Asian American and Pacific Islander Heritage Month — Meet Krizia

To celebrate the close of Asian American and Pacific Islander (AAPI) Heritage Month this year, we are sharing stories from AAPI J2 employees. Krizia sat down with us and let us learn more about her heritage, culture, and how this shapes who she is as a J2 employee.

Over the past several months, our nation has witnessed a rise in anti-Asian crimes and harassment. J2 Engineers is committed to diversity, equity, and inclusion (DE&I) and is in the process of launching a DE&I program to educate all staff on its meaning. We promise to provide equal opportunity for all and acknowledge the strengths varying backgrounds bring to our team.

The beginning of Krizia’s American story starts as an immigrant from the Philippines entering her freshman year of high school. This time of transition and finding yourself is difficult for most students. Now, imagine you just moved to the United States from another country. A Filipino American, Krizia immigrated to rural Virginia when she was 14 years old with her sister, following in her mother’s footsteps.

J2 – Did your family face challenges when they first arrived? Do you face challenges as an Asian Pacific American?

Krizia: “My mom moved here before us when I was very young, and we would come to visit. The biggest challenge for my sister and me was the culture shock and trying to assimilate in the culture and language.”

“At the time, getting used to the little things, culturally, didn’t seem that bad. Looking back now, I see how it was challenging, especially living in a rural community in Virginia where it wasn’t super diverse. It was difficult to find someone like me. Eventually, I began to find things in common with others. Sports became a big way for me to find connections. I found friends through playing on the high school volleyball team.”

J2 – What are you most proud of related to your culture? How does it help define you?

Krizia: “The Philippines is a melting pot of culture. The country’s location is optimal for trading. It was a colony of Spain for 300 years and an American commonwealth for some time. Its location near China and Malaysia provides a unique mix of culture and experiences. Many Filipinos are Catholic because of Spain’s history, and there are still many Chinese influences, like celebrating Chinese New Year. Filipinos take and adapt different cultures to make up their own. It helps define me because I am a product of that.”

J2 – Do you still have family back home? If so, do you keep in touch and/or visit?

Krizia: “My dad still lives in the Philippines. My last trip back to visit was in 2018, when I got married in the country so that my dad could walk me down the aisle. My husband was born in Los Angeles but raised in the Philippines — the opposite of my experience. He attended school in the Philippines and returned to the US in the summer months. I’ve known him since Kindergarten. We reconnected when we were in college.”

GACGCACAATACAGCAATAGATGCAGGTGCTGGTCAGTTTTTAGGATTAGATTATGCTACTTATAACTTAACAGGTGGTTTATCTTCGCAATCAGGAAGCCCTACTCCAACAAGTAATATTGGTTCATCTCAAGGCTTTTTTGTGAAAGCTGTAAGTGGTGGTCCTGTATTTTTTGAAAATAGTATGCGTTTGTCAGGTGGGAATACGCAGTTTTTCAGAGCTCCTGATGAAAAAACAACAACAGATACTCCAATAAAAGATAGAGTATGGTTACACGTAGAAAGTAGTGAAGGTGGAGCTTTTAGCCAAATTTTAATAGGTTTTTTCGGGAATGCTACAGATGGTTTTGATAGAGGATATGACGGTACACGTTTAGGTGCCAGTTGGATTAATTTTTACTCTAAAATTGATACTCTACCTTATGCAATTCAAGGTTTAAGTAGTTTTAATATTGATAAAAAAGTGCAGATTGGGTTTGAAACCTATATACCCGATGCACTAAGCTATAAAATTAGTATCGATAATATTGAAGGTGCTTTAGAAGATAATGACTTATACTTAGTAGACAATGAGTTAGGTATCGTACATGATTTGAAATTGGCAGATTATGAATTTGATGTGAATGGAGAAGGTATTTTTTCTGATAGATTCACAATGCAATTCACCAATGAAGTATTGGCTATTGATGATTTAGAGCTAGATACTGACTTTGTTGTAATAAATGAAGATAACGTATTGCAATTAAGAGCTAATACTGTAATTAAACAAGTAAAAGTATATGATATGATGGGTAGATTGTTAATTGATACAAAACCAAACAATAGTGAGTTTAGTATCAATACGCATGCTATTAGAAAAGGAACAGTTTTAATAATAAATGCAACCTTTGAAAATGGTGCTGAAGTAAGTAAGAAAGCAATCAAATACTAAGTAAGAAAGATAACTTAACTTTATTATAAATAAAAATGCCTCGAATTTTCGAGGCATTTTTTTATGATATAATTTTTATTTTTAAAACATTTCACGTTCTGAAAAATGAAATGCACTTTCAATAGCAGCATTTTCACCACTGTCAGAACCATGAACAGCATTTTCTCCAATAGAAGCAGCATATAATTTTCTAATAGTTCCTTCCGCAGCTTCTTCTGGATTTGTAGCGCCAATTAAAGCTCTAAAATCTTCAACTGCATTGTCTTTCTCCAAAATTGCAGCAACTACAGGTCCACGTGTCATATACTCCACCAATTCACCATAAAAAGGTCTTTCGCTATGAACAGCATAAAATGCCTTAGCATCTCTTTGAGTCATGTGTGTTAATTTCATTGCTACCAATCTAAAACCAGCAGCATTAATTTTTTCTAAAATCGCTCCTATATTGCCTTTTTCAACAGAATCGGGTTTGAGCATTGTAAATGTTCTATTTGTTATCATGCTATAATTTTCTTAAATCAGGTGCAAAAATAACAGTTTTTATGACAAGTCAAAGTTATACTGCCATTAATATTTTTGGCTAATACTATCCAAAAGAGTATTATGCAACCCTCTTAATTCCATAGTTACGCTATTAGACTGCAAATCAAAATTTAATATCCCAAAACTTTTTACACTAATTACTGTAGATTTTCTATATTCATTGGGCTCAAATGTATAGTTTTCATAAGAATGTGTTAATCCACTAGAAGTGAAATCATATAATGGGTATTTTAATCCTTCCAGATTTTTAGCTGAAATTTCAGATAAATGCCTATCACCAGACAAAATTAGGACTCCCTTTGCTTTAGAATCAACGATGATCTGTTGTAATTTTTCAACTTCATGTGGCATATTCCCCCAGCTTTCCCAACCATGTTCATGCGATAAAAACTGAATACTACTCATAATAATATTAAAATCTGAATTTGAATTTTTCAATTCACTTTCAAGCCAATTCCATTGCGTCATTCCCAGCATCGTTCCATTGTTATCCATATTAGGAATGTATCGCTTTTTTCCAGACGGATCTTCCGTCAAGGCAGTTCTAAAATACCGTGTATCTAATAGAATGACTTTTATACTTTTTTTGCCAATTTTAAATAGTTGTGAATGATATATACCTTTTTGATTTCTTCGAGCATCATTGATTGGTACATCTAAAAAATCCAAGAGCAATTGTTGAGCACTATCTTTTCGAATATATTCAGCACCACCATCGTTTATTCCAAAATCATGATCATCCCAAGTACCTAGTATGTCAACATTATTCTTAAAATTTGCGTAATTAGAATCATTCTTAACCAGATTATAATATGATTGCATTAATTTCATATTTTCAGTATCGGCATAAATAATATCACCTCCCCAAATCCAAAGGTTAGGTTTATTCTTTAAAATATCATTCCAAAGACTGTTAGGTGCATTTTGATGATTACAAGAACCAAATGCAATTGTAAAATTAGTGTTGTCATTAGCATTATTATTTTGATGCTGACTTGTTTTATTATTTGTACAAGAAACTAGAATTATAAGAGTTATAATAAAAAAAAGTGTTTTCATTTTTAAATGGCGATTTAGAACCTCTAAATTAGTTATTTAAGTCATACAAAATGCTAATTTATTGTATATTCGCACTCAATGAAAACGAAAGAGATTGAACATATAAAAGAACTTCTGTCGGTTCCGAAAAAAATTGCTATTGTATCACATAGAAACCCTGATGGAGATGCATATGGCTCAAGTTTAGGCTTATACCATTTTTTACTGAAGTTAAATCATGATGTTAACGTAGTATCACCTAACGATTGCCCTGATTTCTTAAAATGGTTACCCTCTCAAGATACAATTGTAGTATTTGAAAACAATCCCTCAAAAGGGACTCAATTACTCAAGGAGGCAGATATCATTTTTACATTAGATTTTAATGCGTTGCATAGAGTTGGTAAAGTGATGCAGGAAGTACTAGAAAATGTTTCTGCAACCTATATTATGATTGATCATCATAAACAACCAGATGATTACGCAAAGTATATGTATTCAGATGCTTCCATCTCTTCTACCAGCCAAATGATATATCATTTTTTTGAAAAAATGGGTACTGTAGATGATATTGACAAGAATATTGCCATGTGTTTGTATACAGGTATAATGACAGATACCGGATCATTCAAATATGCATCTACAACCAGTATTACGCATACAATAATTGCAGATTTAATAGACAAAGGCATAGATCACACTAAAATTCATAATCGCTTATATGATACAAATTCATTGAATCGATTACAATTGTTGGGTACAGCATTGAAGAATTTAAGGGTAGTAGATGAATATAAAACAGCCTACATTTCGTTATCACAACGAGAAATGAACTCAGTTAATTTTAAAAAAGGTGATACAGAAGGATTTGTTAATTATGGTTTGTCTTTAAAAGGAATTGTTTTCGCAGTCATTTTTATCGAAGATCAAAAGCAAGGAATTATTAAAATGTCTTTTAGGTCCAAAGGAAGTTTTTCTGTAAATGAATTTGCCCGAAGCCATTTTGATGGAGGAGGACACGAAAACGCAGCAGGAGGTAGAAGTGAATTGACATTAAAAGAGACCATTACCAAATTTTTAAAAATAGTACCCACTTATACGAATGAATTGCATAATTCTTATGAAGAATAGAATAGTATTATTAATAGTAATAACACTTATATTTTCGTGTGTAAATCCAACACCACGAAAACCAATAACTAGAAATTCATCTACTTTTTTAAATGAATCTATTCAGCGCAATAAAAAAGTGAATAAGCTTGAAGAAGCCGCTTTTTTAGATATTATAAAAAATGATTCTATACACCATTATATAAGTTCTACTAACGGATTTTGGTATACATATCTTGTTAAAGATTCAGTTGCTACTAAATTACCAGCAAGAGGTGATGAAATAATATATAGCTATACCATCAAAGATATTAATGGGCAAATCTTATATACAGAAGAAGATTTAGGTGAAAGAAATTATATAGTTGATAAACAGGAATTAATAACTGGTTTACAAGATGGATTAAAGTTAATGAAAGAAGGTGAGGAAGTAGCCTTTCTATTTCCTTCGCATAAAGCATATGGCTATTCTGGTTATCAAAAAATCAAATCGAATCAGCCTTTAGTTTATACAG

J2 – Our firm is culturally diverse; is that something that attracted you to J2?

Krizia: “I wasn’t looking for a new job. When I started the interview process, I spoke with Jeff, Jim, and Lorainne. They introduced me to the company culture, and I recognized that it was accepting, culturally diverse, and had women engineers. Knowing I’d be supervised by a woman influenced my decision to come work at J2.”

J2 – How did you get to where you are today? Were there individuals that influenced you or helped along the way?

Krizia: “Have you seen the movie Butterfly Effect? I have had many moments in my life that impact how I got to where I am today. In my journey to become an engineer, a college professor noticed my abilities in math. She asked if I had considered engineering as a major, but there were several courses that I needed to fulfill. My professor reached out to the Dean of Engineering to introduce me, and I found myself in the program. From there, I discovered that I wanted to pursue civil engineering. If my teacher hadn’t seen the potential in me, I wouldn’t be where I am today – the butterfly effect.”

“My journey to transportation engineering was another butterfly-effect moment. I was en route to get my master’s in structural engineering through an accelerated program. Based on an ask, I led a transportation engineering team in the last year of undergrad. It was the summer before my last year, and I thought it would look good on my resume. This program allowed me to design a project from concept to 60 percent completion and then print plans. Mid-way into the school year, I found that I enjoyed this area of engineering and decided to make the switch – another butterfly-effect moment.”

J2 – Any parting thoughts or tips you’d like to share?

Krizia: “I have discovered in life that there are moments when I have had plans, and then things come along and pull me in a different direction. It’s good to be flexible. Saying yes can result in greater things.”

AAPI Heritage Month Background

Congress passed a resolution back in 1978 to declare the first week of May as AAPI Heritage Week to mark two significant events, the arrival of the first Japanese immigrant to the US and the completion of the transcontinental railroad, which thousands of Chinese immigrants worked to complete. In 1992 congress determined that the entire month of May would celebrate AAPI heritage and include education, programs, and cultural celebrations to honor Asian Americans and Pacific Islanders. For more information on AAPI Heritage Month, visit


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